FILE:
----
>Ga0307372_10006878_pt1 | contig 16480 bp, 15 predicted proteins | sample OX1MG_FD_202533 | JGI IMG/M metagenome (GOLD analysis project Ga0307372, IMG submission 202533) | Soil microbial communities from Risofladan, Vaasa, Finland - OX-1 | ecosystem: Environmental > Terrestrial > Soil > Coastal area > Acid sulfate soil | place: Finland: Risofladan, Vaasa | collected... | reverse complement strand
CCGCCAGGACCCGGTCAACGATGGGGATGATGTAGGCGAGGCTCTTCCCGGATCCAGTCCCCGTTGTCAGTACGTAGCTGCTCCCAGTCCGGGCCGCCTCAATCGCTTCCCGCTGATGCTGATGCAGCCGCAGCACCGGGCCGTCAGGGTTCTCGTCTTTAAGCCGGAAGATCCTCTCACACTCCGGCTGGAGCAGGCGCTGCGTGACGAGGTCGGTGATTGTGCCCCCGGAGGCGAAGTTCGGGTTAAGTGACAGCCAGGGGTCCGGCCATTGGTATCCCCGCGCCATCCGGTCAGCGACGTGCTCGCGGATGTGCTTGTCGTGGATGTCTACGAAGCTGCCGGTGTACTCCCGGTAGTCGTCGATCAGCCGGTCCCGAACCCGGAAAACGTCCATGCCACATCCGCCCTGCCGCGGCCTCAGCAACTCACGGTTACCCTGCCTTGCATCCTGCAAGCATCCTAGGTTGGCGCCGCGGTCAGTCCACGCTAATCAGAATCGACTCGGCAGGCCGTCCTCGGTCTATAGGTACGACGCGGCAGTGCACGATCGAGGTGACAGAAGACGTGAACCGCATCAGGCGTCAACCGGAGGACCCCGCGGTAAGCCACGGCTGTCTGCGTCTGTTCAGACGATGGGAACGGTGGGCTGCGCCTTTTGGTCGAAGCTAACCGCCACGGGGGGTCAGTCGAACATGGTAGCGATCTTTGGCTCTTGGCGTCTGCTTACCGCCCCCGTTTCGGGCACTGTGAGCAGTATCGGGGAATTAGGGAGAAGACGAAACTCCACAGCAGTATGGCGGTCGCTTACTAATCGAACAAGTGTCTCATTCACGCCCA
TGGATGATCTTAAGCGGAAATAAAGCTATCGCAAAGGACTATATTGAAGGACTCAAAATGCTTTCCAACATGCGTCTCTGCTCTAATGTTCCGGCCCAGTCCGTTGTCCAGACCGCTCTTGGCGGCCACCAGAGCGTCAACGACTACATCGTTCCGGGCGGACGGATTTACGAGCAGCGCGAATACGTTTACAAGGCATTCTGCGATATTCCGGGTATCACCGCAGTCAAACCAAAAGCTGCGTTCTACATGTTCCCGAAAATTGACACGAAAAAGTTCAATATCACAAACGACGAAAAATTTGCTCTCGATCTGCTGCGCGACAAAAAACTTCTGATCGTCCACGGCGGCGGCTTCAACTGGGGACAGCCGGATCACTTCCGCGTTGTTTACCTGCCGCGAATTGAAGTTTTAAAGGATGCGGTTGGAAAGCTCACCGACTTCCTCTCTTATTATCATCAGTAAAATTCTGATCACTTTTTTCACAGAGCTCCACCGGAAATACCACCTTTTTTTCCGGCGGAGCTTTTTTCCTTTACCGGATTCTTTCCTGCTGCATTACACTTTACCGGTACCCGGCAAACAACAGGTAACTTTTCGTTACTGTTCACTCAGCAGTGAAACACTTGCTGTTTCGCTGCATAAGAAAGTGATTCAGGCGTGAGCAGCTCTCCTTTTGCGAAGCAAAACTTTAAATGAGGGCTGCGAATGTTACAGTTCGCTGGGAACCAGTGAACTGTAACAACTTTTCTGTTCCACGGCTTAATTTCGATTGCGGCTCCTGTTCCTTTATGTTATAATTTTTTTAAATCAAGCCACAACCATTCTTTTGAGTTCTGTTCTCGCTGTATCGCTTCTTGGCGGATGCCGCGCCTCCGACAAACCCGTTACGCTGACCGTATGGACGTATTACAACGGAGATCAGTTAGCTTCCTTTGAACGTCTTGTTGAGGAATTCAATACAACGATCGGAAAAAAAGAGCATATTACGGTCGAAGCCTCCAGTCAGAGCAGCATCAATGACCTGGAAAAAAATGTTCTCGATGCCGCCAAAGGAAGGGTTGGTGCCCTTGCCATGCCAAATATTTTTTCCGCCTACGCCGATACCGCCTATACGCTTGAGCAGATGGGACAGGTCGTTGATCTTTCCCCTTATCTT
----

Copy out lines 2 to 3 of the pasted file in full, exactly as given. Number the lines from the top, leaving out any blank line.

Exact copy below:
CCGCCAGGACCCGGTCAACGATGGGGATGATGTAGGCGAGGCTCTTCCCGGATCCAGTCCCCGTTGTCAGTACGTAGCTGCTCCCAGTCCGGGCCGCCTCAATCGCTTCCCGCTGATGCTGATGCAGCCGCAGCACCGGGCCGTCAGGGTTCTCGTCTTTAAGCCGGAAGATCCTCTCACACTCCGGCTGGAGCAGGCGCTGCGTGACGAGGTCGGTGATTGTGCCCCCGGAGGCGAAGTTCGGGTTAAGTGACAGCCAGGGGTCCGGCCATTGGTATCCCCGCGCCATCCGGTCAGCGACGTGCTCGCGGATGTGCTTGTCGTGGATGTCTACGAAGCTGCCGGTGTACTCCCGGTAGTCGTCGATCAGCCGGTCCCGAACCCGGAAAACGTCCATGCCACATCCGCCCTGCCGCGGCCTCAGCAACTCACGGTTACCCTGCCTTGCATCCTGCAAGCATCCTAGGTTGGCGCCGCGGTCAGTCCACGCTAATCAGAATCGACTCGGCAGGCCGTCCTCGGTCTATAGGTACGACGCGGCAGTGCACGATCGAGGTGACAGAAGACGTGAACCGCATCAGGCGTCAACCGGAGGACCCCGCGGTAAGCCACGGCTGTCTGCGTCTGTTCAGACGATGGGAACGGTGGGCTGCGCCTTTTGGTCGAAGCTAACCGCCACGGGGGGTCAGTCGAACATGGTAGCGATCTTTGGCTCTTGGCGTCTGCTTACCGCCCCCGTTTCGGGCACTGTGAGCAGTATCGGGGAATTAGGGAGAAGACGAAACTCCACAGCAGTATGGCGGTCGCTTACTAATCGAACAAGTGTCTCATTCACGCCCA
TGGATGATCTTAAGCGGAAATAAAGCTATCGCAAAGGACTATATTGAAGGACTCAAAATGCTTTCCAACATGCGTCTCTGCTCTAATGTTCCGGCCCAGTCCGTTGTCCAGACCGCTCTTGGCGGCCACCAGAGCGTCAACGACTACATCGTTCCGGGCGGACGGATTTACGAGCAGCGCGAATACGTTTACAAGGCATTCTGCGATATTCCGGGTATCACCGCAGTCAAACCAAAAGCTGCGTTCTACATGTTCCCGAAAATTGACACGAAAAAGTTCAATATCACAAACGACGAAAAATTTGCTCTCGATCTGCTGCGCGACAAAAAACTTCTGATCGTCCACGGCGGCGGCTTCAACTGGGGACAGCCGGATCACTTCCGCGTTGTTTACCTGCCGCGAATTGAAGTTTTAAAGGATGCGGTTGGAAAGCTCACCGACTTCCTCTCTTATTATCATCAGTAAAATTCTGATCACTTTTTTCACAGAGCTCCACCGGAAATACCACCTTTTTTTCCGGCGGAGCTTTTTTCCTTTACCGGATTCTTTCCTGCTGCATTACACTTTACCGGTACCCGGCAAACAACAGGTAACTTTTCGTTACTGTTCACTCAGCAGTGAAACACTTGCTGTTTCGCTGCATAAGAAAGTGATTCAGGCGTGAGCAGCTCTCCTTTTGCGAAGCAAAACTTTAAATGAGGGCTGCGAATGTTACAGTTCGCTGGGAACCAGTGAACTGTAACAACTTTTCTGTTCCACGGCTTAATTTCGATTGCGGCTCCTGTTCCTTTATGTTATAATTTTTTTAAATCAAGCCACAACCATTCTTTTGAGTTCTGTTCTCGCTGTATCGCTTCTTGGCGGATGCCGCGCCTCCGACAAACCCGTTACGCTGACCGTATGGACGTATTACAACGGAGATCAGTTAGCTTCCTTTGAACGTCTTGTTGAGGAATTCAATACAACGATCGGAAAAAAAGAGCATATTACGGTCGAAGCCTCCAGTCAGAGCAGCATCAATGACCTGGAAAAAAATGTTCTCGATGCCGCCAAAGGAAGGGTTGGTGCCCTTGCCATGCCAAATATTTTTTCCGCCTACGCCGATACCGCCTATACGCTTGAGCAGATGGGACAGGTCGTTGATCTTTCCCCTTATCTT